A mandatory settlement conference was held prior to the trial before Judge Louis Meisinger. Fariba was in attendance and represented by K&A attorneys. Sturman Decl., ¶27. Although Fariba indicated that she was willing to concede that the $11 million of already-paid tax penalties and interest on the income taxes were a community obligation, she wanted Saeed to remain responsible for the miscellaneous penalty of more than $8 million and not the community. Id. Judge Meisinger explained that the handwriting expert’s conclusions weakened Fariba’s case and that he believed Saeed had the stronger position as to the tax claims. Id.

At the settlement conference, Saeed made two settlement offers. Sturman Decl., ¶28. The first offer was that all the assets would be sold, the proceeds would be used to pay the $8.75 million miscellaneous penalty, $2 million would be paid to Fariba as an inducement, and the remainder would be equally divided. Id. The second offer was to divide various assets between the parties and sell Elco, the profits from which would be divided equally between the parties if they exceeded a certain amount. Fariba declined all the settlement offers. Id.

In May 2013, the first phase of the trial started. Sturman Decl., ¶29. The trial regarding tax issues was continued to June, to be immediately followed by trial on the remaining issues. Id. Trial dates regarding attorneys’ fees and costs were not scheduled. Id.

One of the issues that was to be addressed at the second phase of the trial was the character of a potential debt relating to a lawsuit filed by a bank against Saeed and others. Sturman Decl., ¶30, Exs. 26-27. That lawsuit was referred to as the Whitestone Jewels litigation. Id. During the parties’ marriage, Saeed and others purchased property in New York via an entity called Whitestone Jewels, LLC, with the intent of developing it. Id. The property was acquired with a $17.5 million bank loan personally guaranteed by Saeed. Id. When Whitestone Jewels defaulted, the lender sought to foreclose and also brought suit against Saeed as a guarantor. The actual amount of the liability was vigorously litigated by Saeed, even after summary judgment was entered for the lender. Id.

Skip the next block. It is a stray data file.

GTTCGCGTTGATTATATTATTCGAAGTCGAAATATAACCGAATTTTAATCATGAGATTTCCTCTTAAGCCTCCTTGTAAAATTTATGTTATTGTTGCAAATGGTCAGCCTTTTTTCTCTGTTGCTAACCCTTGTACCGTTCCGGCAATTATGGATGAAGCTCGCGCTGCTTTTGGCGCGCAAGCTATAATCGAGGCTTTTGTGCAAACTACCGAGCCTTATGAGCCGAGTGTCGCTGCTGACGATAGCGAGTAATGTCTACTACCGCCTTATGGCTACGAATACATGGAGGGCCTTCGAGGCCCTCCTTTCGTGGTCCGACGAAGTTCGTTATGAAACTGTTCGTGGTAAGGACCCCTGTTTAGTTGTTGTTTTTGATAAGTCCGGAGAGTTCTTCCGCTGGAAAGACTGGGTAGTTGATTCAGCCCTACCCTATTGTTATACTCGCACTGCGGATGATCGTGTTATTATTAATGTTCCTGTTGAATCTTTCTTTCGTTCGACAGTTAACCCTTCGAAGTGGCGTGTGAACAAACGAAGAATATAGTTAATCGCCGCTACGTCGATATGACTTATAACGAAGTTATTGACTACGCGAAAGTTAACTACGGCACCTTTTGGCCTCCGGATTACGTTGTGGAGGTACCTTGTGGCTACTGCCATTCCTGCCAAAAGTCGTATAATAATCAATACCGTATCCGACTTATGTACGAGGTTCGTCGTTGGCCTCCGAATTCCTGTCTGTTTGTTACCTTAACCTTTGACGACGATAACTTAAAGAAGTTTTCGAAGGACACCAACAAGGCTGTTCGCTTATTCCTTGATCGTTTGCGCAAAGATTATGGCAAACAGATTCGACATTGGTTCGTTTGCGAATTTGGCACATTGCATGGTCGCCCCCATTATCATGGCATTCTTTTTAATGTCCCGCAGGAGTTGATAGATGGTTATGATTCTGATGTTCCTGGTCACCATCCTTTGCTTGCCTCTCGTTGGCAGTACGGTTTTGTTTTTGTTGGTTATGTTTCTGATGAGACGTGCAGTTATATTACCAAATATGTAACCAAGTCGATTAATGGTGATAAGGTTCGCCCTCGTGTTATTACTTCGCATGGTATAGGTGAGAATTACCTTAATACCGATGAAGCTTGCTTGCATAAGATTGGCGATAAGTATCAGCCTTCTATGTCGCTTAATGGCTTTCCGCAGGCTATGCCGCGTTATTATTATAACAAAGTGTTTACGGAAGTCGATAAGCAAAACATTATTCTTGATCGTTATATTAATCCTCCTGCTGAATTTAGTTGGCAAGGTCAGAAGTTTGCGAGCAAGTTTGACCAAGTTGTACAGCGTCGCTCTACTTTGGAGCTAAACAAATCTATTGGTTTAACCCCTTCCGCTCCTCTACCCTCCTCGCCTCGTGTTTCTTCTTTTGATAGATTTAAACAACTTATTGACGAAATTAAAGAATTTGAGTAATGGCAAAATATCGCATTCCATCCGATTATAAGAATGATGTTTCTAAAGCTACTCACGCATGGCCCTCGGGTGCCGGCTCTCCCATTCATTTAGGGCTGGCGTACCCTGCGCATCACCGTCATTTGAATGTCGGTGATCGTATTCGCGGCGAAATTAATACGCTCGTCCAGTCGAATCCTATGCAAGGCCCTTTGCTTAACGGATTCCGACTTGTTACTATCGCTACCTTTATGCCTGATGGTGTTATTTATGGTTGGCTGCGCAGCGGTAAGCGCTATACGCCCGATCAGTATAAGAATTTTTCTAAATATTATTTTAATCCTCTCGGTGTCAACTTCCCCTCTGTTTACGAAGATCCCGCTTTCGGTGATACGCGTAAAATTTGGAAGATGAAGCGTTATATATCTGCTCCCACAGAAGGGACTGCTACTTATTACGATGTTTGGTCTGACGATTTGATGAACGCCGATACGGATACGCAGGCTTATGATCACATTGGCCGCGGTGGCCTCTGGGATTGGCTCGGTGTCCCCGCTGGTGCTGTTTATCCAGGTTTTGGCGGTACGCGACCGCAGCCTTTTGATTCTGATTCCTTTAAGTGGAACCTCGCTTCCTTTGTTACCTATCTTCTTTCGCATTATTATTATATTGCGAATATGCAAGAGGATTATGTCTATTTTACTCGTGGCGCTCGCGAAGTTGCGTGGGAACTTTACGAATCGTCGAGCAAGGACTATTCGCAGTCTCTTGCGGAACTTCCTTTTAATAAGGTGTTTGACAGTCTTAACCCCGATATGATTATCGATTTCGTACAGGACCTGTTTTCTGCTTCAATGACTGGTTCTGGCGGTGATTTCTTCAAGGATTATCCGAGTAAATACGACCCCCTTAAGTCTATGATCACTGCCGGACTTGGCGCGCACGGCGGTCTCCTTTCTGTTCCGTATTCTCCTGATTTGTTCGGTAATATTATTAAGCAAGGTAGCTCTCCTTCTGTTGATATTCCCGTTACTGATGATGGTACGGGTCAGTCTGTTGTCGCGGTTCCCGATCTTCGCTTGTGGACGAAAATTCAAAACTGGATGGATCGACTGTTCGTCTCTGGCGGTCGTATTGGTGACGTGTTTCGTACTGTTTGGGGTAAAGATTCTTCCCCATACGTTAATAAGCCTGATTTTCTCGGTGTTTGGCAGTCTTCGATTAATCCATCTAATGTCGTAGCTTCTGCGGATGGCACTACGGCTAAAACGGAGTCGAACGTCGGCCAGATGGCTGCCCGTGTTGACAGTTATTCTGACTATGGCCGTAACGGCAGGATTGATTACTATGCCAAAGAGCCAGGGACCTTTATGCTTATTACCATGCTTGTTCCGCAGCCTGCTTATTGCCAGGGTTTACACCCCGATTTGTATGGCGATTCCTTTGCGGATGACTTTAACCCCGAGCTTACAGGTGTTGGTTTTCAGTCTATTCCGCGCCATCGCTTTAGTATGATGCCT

On June 25, 2013, days before the trial was to resume, K&A was notified by Saeed’s attorneys that he filed a Chapter 11 bankruptcy petition. Sturman Decl., ¶31, Ex. 5. Saeed’s bankruptcy filing was unexpected because only a few weeks prior, he had filed a schedule of assets and debts which showed that his assets exceeded his debts. Id., Ex. 6.

On July 12, 2013, K&A learned that Fariba had retained Simon Aron (“Aron”) of Wolf, Rifkin, Shapiro, Shulman & Rabkin, LLP to represent her in Saeed’s bankruptcy. Sturman Decl., ¶32. Fariba did not retain K&A or KLG to represent her interests in Saeed’s bankruptcy. Id.

In May 2015, Saeed and the Creditors’ Committee proposed a Fourth Amended Joint Plan of Reorganization. Sturman Decl., ¶33, Ex. 7. This plan was confirmed by the bankruptcy court on July 31, 2015. Id. Ex. 23. In June 2015, the Creditors’ Committee filed an adversary proceeding against K&A to avoid the pre-bankruptcy transfers to K&A for the attorneys’ fees incurred in representing Fariba in the divorce proceeding, claiming that the transfers were constructively fraudulent under the Bankruptcy Code and the UVTA. Sturman Decl., ¶34, Ex. 8.

K&A billed Fariba monthly for the work performed on her behalf. Wolff Decl., ¶3. The monthly invoices reflected the hours worked, and the rates charged, for the attorneys and paralegals working on her matter, as well as the costs incurred in the course of litigation. Id.

From September 2010 through April 2013, K&A received court-ordered payments from Saeed, and Fariba either picked those checks up at K&A or they were sent to her. Sturman Decl., ¶35.

Throughout K&A’s representation of Fariba, it received 51 payments in partial satisfaction of her outstanding receivable. Wolff Decl., ¶¶ 3-7, Ex. 1. The payments came from Fariba, Saeed, Elco, Fariba, Saeed’s community-property business, and from Fariba and Saeed’s offshore bank accounts, all per court orders. Id. Some of the payments were allocated in their entirety to pay other professionals or litigation costs, some payments were applied in their entirety towards the K&A receivable, and some of the payments were divided between K&A and other professionals. Id.